Florida State University : Research in Review

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Sweating Sweets
Sweating Sweets

Resisting that piece of double fudge chocolate cake takes a lot of energy. And when the platter comes around a second time, you may find that your strength to hold off temptation is gone. Despite your best intentions, the cake winds up on your plate—and eventually your hips.

Could it be that the very act of exerting self-control can zap your energy? A number of recent studies suggest exactly that—self-control taps into the body's energy supply, and often to surprising degrees.

Most recently, a study at FSU has added to the mounting evidence that the phenomenon reflects a solid physiological reality.

Since 2004, psychology professor Roy Baumeister and his graduate student Matthew Gailliot conducted a series of experiments to trace the connection between self-control and glucose, one of the body's chief sources of energy.

In one experiment, the researchers had subjects watch a six-minute silent video of a woman talking while a series of words appeared at the bottom of the screen. Some participants were told to focus only on the woman's face and to avoid looking at the words. A control group watched the video without instructions.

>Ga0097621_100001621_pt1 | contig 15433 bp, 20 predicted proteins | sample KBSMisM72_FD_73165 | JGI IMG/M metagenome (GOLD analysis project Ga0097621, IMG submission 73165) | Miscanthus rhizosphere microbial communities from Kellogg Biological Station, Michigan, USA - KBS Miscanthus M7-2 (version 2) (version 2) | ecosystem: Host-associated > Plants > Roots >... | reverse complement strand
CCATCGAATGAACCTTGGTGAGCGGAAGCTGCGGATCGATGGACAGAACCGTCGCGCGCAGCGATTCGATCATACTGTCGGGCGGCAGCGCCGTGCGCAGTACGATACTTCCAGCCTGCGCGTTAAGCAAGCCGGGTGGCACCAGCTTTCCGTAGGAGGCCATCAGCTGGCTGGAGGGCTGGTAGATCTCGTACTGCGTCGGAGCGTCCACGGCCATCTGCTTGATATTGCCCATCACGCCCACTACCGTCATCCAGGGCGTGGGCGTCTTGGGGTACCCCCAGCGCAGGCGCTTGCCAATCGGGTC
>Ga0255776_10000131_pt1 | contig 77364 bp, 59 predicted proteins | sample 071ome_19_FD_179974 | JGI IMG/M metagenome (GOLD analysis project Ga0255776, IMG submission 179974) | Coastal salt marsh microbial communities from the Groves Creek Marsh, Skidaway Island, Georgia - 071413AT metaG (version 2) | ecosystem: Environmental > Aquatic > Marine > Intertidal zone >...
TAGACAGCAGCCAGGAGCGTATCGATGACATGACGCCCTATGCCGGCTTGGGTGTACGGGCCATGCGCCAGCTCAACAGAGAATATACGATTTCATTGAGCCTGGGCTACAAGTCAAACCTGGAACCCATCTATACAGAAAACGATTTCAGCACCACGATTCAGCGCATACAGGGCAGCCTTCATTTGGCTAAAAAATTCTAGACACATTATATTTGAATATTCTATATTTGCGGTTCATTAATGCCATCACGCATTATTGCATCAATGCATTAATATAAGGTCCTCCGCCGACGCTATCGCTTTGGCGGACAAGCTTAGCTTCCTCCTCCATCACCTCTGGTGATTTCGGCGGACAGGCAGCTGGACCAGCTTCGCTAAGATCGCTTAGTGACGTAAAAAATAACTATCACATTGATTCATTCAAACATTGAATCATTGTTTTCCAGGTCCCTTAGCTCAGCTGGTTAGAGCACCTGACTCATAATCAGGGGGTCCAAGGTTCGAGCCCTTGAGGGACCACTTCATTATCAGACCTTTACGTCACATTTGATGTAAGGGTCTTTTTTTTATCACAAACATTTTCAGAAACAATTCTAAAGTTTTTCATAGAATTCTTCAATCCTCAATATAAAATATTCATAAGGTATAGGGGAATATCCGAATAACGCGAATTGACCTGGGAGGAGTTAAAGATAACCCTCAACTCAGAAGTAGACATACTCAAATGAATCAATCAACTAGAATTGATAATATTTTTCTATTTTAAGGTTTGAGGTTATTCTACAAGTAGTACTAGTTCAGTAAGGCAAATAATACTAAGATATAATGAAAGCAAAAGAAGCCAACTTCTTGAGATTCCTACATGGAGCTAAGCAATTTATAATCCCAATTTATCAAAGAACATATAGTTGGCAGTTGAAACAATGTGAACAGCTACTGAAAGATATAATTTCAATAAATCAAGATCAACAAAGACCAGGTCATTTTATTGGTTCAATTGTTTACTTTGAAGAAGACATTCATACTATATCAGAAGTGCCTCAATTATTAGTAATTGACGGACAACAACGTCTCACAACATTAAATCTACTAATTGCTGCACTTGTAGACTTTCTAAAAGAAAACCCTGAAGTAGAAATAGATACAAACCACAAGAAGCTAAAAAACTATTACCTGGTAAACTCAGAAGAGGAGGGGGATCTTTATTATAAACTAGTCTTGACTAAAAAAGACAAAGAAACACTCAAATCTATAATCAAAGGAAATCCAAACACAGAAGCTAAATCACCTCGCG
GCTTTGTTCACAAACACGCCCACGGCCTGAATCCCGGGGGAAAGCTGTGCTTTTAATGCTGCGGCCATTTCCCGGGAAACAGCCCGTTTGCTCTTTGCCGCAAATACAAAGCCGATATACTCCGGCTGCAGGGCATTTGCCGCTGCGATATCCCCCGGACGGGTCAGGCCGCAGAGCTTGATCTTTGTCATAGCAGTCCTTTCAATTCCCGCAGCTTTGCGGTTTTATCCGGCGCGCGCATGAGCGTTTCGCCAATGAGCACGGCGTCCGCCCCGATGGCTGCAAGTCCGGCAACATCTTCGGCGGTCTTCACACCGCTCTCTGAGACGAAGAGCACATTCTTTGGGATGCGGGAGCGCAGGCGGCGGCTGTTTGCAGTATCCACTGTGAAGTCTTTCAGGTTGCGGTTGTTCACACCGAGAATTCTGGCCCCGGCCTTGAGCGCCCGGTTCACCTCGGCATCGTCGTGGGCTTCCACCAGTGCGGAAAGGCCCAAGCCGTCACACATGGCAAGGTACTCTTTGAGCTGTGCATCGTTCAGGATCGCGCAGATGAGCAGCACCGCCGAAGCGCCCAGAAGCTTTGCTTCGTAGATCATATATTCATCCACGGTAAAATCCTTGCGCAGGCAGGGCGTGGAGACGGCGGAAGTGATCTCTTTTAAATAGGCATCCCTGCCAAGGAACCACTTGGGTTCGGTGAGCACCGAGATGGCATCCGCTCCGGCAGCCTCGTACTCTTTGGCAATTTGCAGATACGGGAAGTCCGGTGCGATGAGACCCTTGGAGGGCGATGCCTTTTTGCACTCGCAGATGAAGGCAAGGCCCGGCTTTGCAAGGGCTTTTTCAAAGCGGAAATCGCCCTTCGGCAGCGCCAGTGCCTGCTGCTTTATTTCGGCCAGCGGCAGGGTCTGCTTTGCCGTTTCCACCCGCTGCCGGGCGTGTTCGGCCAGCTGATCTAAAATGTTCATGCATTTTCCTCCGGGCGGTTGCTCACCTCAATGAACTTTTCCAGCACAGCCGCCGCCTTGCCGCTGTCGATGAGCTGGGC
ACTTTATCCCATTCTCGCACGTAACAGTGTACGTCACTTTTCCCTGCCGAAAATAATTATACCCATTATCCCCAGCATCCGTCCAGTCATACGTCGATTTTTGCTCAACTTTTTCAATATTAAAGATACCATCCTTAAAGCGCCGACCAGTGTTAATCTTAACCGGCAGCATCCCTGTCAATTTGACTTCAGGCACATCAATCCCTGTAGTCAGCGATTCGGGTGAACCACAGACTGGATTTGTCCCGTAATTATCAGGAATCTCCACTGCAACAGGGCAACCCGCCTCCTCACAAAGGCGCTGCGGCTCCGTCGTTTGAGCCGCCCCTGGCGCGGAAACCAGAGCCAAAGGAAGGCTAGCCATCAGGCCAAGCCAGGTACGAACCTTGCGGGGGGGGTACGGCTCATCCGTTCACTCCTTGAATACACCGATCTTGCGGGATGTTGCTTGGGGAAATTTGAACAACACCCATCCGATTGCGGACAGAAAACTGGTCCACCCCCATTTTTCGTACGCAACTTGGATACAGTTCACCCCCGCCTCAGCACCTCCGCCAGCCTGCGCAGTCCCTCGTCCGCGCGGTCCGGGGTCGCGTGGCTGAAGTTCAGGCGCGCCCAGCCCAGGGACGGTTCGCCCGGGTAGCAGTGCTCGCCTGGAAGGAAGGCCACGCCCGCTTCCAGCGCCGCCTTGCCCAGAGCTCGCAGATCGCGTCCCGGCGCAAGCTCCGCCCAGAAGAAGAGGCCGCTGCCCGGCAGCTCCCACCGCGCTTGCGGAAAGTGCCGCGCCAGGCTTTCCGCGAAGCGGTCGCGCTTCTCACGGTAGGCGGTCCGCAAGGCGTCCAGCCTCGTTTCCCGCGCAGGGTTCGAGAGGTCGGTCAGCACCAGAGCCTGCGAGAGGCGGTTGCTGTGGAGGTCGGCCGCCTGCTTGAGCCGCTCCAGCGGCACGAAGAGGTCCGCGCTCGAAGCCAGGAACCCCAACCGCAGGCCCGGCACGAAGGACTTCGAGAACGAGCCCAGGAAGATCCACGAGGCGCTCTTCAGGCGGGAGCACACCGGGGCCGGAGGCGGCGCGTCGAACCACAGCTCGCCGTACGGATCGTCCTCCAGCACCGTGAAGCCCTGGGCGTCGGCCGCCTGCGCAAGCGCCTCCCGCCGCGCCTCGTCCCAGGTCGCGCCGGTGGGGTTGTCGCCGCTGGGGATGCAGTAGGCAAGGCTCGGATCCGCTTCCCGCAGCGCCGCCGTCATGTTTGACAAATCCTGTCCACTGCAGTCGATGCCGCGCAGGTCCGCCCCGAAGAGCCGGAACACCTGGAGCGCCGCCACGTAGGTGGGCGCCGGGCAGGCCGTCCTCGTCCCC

Blood glucose measurements before and after the task showed that glucose levels dropped significantly for those who tried to focus on the woman's face rather than read the words on the screen.

In another round of experiments, the researchers added to the video test a second self-control task involving the Stroop test, often used in psych labs to measure self-control. A person is shown a series of color names printed in ink of a color different from the color named—for example, the word "red" printed in blue ink. The person must exert self-control to say "red" rather than "blue," the color of the ink.

Subjects who exerted self-control while watching the video showed, as before, lower glucose levels, and then performed poorly on the Stroop test. This result suggested that the first task used up a lot of glucose so there wasn't much left for the second task, resulting in poorer performance.

In a final experiment, the researchers found that consuming a sugary drink between the two self-control tasks restored participants' ability to perform the Stroop test, whereas drinking a Splenda-sweetened beverage did not boost self-control.

So, Baumeister and Gailliot concluded, self-control relies on glucose, an actual, finite energy source.

Does that mean we should eat more sugar to improve our willpower? No, the researchers say.

"We do not intend to advocate consuming large quantities of sugar as an ideal strategy for improving self-control," they write in an article published in the February issue of the Journal of Personality and Social Psychology. "Eating several candy bars, for instance, might give one a boost of energy and better self-control, but these benefits are likely to disappear when glucose levels eventually drop."

So just back slowly away from that chocolate cake, and your body will thank you. —D.W.